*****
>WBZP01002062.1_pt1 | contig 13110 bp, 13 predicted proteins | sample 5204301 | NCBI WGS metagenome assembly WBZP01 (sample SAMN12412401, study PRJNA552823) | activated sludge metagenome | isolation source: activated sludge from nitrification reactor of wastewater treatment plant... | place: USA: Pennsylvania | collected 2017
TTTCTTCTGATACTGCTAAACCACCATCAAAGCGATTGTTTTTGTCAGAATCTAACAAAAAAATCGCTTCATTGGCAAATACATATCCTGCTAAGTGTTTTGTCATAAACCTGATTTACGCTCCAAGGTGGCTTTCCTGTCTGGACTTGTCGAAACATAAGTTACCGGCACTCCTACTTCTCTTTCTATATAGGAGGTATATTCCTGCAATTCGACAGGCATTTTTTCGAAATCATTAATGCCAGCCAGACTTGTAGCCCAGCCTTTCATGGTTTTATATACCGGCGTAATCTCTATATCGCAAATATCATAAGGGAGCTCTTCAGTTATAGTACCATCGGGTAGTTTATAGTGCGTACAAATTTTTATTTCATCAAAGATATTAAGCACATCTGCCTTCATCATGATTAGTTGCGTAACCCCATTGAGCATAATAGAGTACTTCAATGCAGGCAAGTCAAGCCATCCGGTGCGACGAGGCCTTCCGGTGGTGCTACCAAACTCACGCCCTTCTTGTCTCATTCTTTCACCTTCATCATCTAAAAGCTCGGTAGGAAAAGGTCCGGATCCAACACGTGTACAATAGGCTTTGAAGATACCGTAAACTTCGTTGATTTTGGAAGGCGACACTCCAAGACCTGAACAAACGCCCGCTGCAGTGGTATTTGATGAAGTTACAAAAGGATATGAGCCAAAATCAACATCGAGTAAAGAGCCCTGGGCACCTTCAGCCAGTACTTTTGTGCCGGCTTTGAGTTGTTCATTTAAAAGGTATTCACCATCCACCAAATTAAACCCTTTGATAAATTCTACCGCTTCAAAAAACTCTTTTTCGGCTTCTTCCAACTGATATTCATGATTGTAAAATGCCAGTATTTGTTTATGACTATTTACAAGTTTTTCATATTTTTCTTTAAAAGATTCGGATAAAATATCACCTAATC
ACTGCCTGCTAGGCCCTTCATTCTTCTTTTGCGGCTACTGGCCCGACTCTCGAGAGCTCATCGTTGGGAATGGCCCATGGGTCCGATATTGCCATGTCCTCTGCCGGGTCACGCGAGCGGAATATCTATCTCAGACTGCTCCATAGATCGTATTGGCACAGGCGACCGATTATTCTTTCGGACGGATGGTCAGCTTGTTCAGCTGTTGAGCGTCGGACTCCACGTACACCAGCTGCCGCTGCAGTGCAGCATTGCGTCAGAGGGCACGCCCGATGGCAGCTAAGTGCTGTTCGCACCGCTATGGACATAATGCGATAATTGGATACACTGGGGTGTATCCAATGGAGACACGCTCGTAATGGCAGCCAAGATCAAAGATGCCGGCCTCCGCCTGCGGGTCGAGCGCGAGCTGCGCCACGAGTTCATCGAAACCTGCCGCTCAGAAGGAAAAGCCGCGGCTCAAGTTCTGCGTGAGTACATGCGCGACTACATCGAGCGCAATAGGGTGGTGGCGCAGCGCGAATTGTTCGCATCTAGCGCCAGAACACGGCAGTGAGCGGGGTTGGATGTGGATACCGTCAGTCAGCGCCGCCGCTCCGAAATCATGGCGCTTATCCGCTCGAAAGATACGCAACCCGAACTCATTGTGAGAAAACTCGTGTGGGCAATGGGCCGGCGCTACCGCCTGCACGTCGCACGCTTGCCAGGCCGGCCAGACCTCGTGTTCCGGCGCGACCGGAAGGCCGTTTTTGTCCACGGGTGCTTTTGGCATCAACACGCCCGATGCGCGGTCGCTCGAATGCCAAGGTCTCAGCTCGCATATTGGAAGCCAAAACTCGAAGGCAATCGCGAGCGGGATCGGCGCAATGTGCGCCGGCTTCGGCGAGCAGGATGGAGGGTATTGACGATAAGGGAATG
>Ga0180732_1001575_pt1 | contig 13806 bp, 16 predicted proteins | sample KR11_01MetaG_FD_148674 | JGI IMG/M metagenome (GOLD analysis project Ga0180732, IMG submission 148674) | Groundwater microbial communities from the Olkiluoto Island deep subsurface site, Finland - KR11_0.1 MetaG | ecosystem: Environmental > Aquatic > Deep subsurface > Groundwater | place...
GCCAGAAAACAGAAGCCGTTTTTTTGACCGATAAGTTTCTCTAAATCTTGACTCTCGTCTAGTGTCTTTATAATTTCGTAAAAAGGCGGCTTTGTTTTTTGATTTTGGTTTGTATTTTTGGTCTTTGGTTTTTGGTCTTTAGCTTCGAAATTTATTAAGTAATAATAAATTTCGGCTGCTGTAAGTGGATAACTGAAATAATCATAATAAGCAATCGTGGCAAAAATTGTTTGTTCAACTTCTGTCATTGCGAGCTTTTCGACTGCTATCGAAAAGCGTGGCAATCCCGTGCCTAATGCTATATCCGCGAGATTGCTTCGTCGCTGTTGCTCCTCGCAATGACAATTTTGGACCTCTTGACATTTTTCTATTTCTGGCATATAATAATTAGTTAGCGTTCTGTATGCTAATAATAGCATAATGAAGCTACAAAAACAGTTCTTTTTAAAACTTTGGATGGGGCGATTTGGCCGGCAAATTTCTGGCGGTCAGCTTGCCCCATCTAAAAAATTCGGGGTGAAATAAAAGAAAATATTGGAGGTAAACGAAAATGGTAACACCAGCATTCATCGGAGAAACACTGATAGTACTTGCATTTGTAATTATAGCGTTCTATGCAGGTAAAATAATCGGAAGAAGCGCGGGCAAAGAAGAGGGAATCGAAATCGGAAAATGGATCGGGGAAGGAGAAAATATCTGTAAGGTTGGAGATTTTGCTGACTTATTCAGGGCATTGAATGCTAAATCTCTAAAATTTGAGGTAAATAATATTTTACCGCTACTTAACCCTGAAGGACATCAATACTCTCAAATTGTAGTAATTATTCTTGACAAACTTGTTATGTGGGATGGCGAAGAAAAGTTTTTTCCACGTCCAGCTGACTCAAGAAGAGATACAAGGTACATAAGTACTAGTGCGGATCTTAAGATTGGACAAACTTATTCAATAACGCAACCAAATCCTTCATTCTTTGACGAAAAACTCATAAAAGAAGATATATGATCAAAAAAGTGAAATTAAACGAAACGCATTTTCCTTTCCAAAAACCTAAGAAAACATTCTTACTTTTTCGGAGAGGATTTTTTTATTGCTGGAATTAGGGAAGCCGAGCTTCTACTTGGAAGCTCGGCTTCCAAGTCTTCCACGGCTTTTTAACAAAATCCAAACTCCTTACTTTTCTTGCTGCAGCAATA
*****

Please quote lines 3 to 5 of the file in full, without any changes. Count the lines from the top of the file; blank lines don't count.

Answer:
ACTGCCTGCTAGGCCCTTCATTCTTCTTTTGCGGCTACTGGCCCGACTCTCGAGAGCTCATCGTTGGGAATGGCCCATGGGTCCGATATTGCCATGTCCTCTGCCGGGTCACGCGAGCGGAATATCTATCTCAGACTGCTCCATAGATCGTATTGGCACAGGCGACCGATTATTCTTTCGGACGGATGGTCAGCTTGTTCAGCTGTTGAGCGTCGGACTCCACGTACACCAGCTGCCGCTGCAGTGCAGCATTGCGTCAGAGGGCACGCCCGATGGCAGCTAAGTGCTGTTCGCACCGCTATGGACATAATGCGATAATTGGATACACTGGGGTGTATCCAATGGAGACACGCTCGTAATGGCAGCCAAGATCAAAGATGCCGGCCTCCGCCTGCGGGTCGAGCGCGAGCTGCGCCACGAGTTCATCGAAACCTGCCGCTCAGAAGGAAAAGCCGCGGCTCAAGTTCTGCGTGAGTACATGCGCGACTACATCGAGCGCAATAGGGTGGTGGCGCAGCGCGAATTGTTCGCATCTAGCGCCAGAACACGGCAGTGAGCGGGGTTGGATGTGGATACCGTCAGTCAGCGCCGCCGCTCCGAAATCATGGCGCTTATCCGCTCGAAAGATACGCAACCCGAACTCATTGTGAGAAAACTCGTGTGGGCAATGGGCCGGCGCTACCGCCTGCACGTCGCACGCTTGCCAGGCCGGCCAGACCTCGTGTTCCGGCGCGACCGGAAGGCCGTTTTTGTCCACGGGTGCTTTTGGCATCAACACGCCCGATGCGCGGTCGCTCGAATGCCAAGGTCTCAGCTCGCATATTGGAAGCCAAAACTCGAAGGCAATCGCGAGCGGGATCGGCGCAATGTGCGCCGGCTTCGGCGAGCAGGATGGAGGGTATTGACGATAAGGGAATG
>Ga0180732_1001575_pt1 | contig 13806 bp, 16 predicted proteins | sample KR11_01MetaG_FD_148674 | JGI IMG/M metagenome (GOLD analysis project Ga0180732, IMG submission 148674) | Groundwater microbial communities from the Olkiluoto Island deep subsurface site, Finland - KR11_0.1 MetaG | ecosystem: Environmental > Aquatic > Deep subsurface > Groundwater | place...
GCCAGAAAACAGAAGCCGTTTTTTTGACCGATAAGTTTCTCTAAATCTTGACTCTCGTCTAGTGTCTTTATAATTTCGTAAAAAGGCGGCTTTGTTTTTTGATTTTGGTTTGTATTTTTGGTCTTTGGTTTTTGGTCTTTAGCTTCGAAATTTATTAAGTAATAATAAATTTCGGCTGCTGTAAGTGGATAACTGAAATAATCATAATAAGCAATCGTGGCAAAAATTGTTTGTTCAACTTCTGTCATTGCGAGCTTTTCGACTGCTATCGAAAAGCGTGGCAATCCCGTGCCTAATGCTATATCCGCGAGATTGCTTCGTCGCTGTTGCTCCTCGCAATGACAATTTTGGACCTCTTGACATTTTTCTATTTCTGGCATATAATAATTAGTTAGCGTTCTGTATGCTAATAATAGCATAATGAAGCTACAAAAACAGTTCTTTTTAAAACTTTGGATGGGGCGATTTGGCCGGCAAATTTCTGGCGGTCAGCTTGCCCCATCTAAAAAATTCGGGGTGAAATAAAAGAAAATATTGGAGGTAAACGAAAATGGTAACACCAGCATTCATCGGAGAAACACTGATAGTACTTGCATTTGTAATTATAGCGTTCTATGCAGGTAAAATAATCGGAAGAAGCGCGGGCAAAGAAGAGGGAATCGAAATCGGAAAATGGATCGGGGAAGGAGAAAATATCTGTAAGGTTGGAGATTTTGCTGACTTATTCAGGGCATTGAATGCTAAATCTCTAAAATTTGAGGTAAATAATATTTTACCGCTACTTAACCCTGAAGGACATCAATACTCTCAAATTGTAGTAATTATTCTTGACAAACTTGTTATGTGGGATGGCGAAGAAAAGTTTTTTCCACGTCCAGCTGACTCAAGAAGAGATACAAGGTACATAAGTACTAGTGCGGATCTTAAGATTGGACAAACTTATTCAATAACGCAACCAAATCCTTCATTCTTTGACGAAAAACTCATAAAAGAAGATATATGATCAAAAAAGTGAAATTAAACGAAACGCATTTTCCTTTCCAAAAACCTAAGAAAACATTCTTACTTTTTCGGAGAGGATTTTTTTATTGCTGGAATTAGGGAAGCCGAGCTTCTACTTGGAAGCTCGGCTTCCAAGTCTTCCACGGCTTTTTAACAAAATCCAAACTCCTTACTTTTCTTGCTGCAGCAATA